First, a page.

You got through it and are on the other side!
A person is a person, no matter how small. -Dr. Suess
Perserverance and spirit have done wonders in all ages.
Henry Ford invented cars to pick uo girls. Damon Wayne
They were so sweet and concerned and supportive.
This clarifies why I don't have many female friends. In your shoes, I would have felt put on the spot and uncomfortable as they tried to wheedle more information out of me. But that's just me, and the times I have opened up did not turn out well. So now I keep people more at arm's length. Possible over-reaction on my part.
I hope their intentions were good and that they were truly empathetic and a comfort to you. Crying can be cathartic.
[This message edited by Heavy Sigh at 12:12 AM, July 30th (Tuesday)]
Also, one of my big problems with WS was that he didn't like emotion very much, so I always had to suppress my feelings and act "tough" and rational.
I'm over it. That evidently did NOT work for us. I'm willing to take the risk of exposing my feelings in order to learn more about what *i* need and want. If the person on the receiving end responds, great. If not, no big deal.
And I think, my friend, that you would benefit from it as well.
The woman that reached out? She felt brave enough to because you let yourself be vulnerable. It's a powerful thing. Coming from the relationship you were in, vulnerability wasn't encouraged, was it? You and your X were always in control and prided yourselves on that? You were tough individually, tough as a team?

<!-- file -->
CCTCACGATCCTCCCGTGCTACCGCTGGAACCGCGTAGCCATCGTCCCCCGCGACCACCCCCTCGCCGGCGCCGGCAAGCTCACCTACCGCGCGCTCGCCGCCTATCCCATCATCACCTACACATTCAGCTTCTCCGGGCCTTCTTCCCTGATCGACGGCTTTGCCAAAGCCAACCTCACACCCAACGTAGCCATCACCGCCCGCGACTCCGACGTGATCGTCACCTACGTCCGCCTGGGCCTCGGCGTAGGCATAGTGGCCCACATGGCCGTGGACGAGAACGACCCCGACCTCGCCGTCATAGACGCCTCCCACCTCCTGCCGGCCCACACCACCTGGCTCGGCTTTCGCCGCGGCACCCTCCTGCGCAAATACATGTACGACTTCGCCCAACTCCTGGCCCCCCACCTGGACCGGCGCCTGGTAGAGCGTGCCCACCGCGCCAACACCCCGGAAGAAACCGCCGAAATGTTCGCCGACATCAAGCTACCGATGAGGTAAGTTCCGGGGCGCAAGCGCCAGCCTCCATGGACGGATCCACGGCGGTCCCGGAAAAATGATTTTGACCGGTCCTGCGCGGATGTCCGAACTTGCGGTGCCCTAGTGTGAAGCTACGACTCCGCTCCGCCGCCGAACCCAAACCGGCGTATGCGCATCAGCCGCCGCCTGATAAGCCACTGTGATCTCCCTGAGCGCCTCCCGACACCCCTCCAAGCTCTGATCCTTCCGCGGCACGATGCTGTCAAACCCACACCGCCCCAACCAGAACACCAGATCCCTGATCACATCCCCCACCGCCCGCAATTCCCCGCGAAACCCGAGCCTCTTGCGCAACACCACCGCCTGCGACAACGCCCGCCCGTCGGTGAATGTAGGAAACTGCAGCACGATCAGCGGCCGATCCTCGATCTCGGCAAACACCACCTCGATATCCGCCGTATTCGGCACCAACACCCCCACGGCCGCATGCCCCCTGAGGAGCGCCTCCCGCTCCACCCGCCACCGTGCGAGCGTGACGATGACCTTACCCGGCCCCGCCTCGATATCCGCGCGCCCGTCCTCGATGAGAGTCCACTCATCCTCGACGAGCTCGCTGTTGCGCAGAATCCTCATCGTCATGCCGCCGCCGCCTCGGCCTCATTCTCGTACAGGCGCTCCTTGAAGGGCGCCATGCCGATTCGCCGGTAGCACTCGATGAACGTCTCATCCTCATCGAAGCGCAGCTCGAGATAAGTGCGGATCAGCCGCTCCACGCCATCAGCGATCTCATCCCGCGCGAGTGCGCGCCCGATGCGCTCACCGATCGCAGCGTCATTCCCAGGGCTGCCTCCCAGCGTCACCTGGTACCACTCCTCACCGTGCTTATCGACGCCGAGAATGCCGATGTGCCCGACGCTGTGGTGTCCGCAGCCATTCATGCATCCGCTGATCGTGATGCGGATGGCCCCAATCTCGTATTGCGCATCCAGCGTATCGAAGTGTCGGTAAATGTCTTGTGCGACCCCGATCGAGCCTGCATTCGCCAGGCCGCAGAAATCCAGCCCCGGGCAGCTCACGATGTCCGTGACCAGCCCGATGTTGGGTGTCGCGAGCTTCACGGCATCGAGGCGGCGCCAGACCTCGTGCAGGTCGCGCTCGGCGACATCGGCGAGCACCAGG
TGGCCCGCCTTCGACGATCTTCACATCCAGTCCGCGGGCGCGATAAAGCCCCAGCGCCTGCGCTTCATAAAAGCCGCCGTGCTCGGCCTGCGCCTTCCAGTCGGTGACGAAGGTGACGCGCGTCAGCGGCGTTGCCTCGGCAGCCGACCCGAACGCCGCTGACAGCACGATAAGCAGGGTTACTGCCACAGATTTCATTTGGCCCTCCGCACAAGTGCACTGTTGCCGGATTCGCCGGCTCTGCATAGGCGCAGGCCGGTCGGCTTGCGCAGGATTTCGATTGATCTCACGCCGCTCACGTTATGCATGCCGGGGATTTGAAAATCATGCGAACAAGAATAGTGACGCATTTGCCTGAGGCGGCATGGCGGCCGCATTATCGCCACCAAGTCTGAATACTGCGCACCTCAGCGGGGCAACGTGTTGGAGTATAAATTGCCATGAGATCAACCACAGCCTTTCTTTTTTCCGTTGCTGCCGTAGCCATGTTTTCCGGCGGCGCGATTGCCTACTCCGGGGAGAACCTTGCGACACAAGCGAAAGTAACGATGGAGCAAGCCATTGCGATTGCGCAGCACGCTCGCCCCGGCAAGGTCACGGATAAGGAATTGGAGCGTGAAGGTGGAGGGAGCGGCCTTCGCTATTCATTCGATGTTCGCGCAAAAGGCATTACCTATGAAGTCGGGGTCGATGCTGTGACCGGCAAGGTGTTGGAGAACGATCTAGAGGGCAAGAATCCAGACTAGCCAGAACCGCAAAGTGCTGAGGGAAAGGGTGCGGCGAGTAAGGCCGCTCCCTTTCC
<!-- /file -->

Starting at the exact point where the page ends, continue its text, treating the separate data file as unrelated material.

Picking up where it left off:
I lived that life.
Open up. There's more to life than strength.
Coming from the relationship you were in, vulnerability wasn't encouraged, was it? You and your X were always in control and prided yourselves on that? You were tough individually, tough as a team?
You nailed it. NAILED it. If I got emotional about something, he would laugh, get uncomfortable and tell me I was illogical or that I misunderstood him and, therefore, my feelings were mistaken. (For example, his tone of voice was always just fine.)
We met in school and are academics, so I always just told people we tended to "fight" like it was a seminar. I justified our interactions and his attitude as simply being rational. The person with the best thesis and evidence to support it won the argument.